What’s been the highlight of your career so far?Every day I get to go to work outside is a highlight! But honestly, that’s a tough question because there have been so many highs and lows. Of course there have been specific mountains that I’ve climbed and skied that have felt like huge accomplishments, but for me, the best part is the people I get to meet and work with. I love being able to come together with people from different backgrounds over a shared love of the outdoors. The people, and the mountains, give me energy.

A lot of the lines you ski look awesome but terrifying! How do you mentally prepare yourself before a trip and stay focused whilst you’re on the mountain?  I spend a lot of time visualizing the routes I’m going to climb and ski, and thinking through all the minor details. By the time I get to do it, I’ve already done it 10+ times in my own mind. When I set my sight on a goal, I become obsessed. All of a sudden, it just puts everything else in my life in perspective.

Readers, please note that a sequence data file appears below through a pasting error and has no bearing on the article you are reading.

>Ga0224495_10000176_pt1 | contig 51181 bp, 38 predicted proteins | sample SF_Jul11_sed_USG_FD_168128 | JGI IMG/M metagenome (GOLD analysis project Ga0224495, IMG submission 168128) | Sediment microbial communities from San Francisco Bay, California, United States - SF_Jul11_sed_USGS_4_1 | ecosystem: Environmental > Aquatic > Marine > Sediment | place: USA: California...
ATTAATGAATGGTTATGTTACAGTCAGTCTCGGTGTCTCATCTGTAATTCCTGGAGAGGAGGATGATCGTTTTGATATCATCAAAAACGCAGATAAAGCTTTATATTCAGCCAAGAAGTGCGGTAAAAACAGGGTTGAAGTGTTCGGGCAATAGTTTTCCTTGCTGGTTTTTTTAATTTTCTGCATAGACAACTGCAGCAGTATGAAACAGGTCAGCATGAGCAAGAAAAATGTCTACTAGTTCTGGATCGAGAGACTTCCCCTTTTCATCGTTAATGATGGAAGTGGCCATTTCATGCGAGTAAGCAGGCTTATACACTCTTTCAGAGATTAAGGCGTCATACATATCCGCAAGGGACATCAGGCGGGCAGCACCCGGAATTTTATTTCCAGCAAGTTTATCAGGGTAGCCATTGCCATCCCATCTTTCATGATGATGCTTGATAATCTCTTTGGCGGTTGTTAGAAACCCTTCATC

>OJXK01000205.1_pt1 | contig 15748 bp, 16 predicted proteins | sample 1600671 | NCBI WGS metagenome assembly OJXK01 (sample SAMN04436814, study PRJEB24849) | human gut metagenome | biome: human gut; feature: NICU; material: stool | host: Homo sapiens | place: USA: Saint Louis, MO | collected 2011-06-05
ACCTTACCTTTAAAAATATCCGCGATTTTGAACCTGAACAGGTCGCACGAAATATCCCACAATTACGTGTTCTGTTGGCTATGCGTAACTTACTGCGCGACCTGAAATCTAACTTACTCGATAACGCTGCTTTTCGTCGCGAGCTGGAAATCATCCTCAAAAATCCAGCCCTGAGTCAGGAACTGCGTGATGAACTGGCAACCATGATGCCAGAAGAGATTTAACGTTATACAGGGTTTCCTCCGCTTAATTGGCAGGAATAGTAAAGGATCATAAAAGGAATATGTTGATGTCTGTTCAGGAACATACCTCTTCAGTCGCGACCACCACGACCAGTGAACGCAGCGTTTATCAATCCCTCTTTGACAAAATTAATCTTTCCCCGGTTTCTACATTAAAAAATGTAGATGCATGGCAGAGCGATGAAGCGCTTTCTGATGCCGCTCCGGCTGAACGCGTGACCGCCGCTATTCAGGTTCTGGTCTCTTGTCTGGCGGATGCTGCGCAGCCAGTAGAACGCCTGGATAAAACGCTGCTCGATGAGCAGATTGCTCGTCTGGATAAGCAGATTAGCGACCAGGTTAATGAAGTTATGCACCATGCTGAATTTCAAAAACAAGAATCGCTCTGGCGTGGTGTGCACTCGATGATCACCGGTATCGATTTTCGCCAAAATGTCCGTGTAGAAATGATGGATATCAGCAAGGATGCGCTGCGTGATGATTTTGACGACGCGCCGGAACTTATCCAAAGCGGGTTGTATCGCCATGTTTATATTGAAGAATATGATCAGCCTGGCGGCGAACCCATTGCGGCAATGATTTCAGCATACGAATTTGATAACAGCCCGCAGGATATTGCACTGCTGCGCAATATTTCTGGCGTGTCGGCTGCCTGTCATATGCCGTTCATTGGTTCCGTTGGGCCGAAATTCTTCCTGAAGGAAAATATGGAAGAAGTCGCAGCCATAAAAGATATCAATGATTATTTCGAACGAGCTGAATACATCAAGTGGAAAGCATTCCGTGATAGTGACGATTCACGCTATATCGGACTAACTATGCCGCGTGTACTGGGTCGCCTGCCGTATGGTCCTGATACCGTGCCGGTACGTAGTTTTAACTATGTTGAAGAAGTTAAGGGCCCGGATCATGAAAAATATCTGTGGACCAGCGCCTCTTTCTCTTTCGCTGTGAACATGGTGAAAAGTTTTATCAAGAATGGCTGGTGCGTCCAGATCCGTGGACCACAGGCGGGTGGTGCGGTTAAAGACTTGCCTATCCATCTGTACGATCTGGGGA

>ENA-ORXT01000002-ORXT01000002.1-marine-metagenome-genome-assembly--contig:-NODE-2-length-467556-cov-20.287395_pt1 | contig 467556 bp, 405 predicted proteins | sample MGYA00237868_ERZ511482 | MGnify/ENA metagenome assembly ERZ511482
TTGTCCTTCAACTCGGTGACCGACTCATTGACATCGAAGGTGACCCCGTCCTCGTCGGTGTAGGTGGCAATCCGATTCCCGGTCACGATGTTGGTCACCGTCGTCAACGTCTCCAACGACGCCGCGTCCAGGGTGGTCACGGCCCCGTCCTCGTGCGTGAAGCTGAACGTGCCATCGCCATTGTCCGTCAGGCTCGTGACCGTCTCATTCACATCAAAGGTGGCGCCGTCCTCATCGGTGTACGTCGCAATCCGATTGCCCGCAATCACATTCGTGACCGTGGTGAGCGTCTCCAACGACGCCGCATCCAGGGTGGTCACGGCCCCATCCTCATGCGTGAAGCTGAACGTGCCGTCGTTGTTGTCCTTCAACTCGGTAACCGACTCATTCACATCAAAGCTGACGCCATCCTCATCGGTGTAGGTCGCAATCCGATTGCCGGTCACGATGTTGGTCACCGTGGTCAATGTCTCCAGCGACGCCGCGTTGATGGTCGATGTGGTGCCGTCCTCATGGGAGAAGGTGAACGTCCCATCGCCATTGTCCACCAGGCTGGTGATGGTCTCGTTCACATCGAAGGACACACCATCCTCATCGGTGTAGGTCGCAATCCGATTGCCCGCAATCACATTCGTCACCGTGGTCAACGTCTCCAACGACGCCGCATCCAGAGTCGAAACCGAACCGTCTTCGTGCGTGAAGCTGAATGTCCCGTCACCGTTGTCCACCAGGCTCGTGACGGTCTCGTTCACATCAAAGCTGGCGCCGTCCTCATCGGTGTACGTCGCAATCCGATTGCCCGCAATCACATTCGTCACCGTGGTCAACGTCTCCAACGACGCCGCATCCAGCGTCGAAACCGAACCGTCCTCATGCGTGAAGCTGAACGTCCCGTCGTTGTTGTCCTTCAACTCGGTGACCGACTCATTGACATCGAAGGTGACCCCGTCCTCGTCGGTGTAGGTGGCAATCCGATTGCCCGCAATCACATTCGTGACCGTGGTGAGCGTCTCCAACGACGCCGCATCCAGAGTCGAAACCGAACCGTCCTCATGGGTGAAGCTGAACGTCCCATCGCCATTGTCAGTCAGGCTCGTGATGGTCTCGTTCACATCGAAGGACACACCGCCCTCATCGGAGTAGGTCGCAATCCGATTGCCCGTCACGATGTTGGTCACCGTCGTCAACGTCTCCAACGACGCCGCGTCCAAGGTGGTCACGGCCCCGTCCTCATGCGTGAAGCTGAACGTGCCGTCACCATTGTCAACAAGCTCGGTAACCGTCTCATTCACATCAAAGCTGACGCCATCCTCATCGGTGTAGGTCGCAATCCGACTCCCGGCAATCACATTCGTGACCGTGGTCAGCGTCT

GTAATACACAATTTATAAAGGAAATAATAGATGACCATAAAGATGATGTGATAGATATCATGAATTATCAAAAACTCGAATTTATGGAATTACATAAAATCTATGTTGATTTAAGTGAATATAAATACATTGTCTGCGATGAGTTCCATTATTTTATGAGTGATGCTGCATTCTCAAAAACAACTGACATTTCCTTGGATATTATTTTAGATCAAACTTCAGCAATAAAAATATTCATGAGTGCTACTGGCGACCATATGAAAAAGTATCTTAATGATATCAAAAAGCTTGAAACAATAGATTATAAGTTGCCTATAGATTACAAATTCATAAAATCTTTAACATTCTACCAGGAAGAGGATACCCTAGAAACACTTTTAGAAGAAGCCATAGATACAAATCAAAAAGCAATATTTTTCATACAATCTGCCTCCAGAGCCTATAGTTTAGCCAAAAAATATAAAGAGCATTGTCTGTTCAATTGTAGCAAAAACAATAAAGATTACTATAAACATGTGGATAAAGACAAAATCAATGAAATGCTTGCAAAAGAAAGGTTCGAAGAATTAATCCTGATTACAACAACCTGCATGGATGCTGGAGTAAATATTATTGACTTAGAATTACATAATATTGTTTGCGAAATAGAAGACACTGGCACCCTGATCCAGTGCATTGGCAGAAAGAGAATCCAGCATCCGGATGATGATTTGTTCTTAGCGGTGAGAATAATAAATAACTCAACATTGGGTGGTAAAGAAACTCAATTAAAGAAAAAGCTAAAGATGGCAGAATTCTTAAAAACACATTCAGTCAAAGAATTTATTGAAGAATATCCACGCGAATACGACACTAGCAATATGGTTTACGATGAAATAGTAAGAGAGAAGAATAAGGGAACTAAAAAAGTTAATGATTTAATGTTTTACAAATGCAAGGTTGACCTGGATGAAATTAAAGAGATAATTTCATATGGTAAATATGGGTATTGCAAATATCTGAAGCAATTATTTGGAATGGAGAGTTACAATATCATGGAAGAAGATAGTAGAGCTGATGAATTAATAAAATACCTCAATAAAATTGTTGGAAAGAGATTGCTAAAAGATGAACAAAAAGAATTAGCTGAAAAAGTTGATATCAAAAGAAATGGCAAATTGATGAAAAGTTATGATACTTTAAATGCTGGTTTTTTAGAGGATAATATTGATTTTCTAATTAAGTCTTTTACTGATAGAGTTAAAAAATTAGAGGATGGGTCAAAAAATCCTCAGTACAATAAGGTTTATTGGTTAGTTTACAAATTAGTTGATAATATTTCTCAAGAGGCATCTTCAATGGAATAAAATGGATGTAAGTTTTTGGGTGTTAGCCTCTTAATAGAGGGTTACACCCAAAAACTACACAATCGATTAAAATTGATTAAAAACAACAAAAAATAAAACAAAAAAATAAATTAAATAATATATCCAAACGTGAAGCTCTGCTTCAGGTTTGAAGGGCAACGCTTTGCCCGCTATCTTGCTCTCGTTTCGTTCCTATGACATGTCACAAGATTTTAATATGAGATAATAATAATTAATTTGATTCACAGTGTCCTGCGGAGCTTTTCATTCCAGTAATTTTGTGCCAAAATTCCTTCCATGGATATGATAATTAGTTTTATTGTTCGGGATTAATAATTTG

What advice would you give to someone who wants to get into backcountry skiing/snowboarding?  Learn the recognize avalanche terrain (measuring slope angles, and learning how to plan routes), and learn the basics of avalanche rescue. Always make sure you and your partners have beacon, probe and shovel, and do a beacon check at the trailhead. If there’s ever a question, or if you don’t know, turn around or do something else. Be flexible in your plans and be patient. Take an avalanche course, read a book, and then take another class 2-3 years later (or sooner if you wish).